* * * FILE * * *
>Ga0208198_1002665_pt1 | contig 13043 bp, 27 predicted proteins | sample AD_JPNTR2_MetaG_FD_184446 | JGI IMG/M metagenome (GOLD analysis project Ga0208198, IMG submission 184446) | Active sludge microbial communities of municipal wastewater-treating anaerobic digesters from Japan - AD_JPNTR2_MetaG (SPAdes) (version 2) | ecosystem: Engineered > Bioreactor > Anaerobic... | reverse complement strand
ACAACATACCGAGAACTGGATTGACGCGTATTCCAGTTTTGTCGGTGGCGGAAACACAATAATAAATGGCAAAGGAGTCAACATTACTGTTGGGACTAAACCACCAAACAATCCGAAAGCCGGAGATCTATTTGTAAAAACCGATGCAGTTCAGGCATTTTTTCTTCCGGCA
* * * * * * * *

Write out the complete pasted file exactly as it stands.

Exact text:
>Ga0208198_1002665_pt1 | contig 13043 bp, 27 predicted proteins | sample AD_JPNTR2_MetaG_FD_184446 | JGI IMG/M metagenome (GOLD analysis project Ga0208198, IMG submission 184446) | Active sludge microbial communities of municipal wastewater-treating anaerobic digesters from Japan - AD_JPNTR2_MetaG (SPAdes) (version 2) | ecosystem: Engineered > Bioreactor > Anaerobic... | reverse complement strand
ACAACATACCGAGAACTGGATTGACGCGTATTCCAGTTTTGTCGGTGGCGGAAACACAATAATAAATGGCAAAGGAGTCAACATTACTGTTGGGACTAAACCACCAAACAATCCGAAAGCCGGAGATCTATTTGTAAAAACCGATGCAGTTCAGGCATTTTTTCTTCCGGCA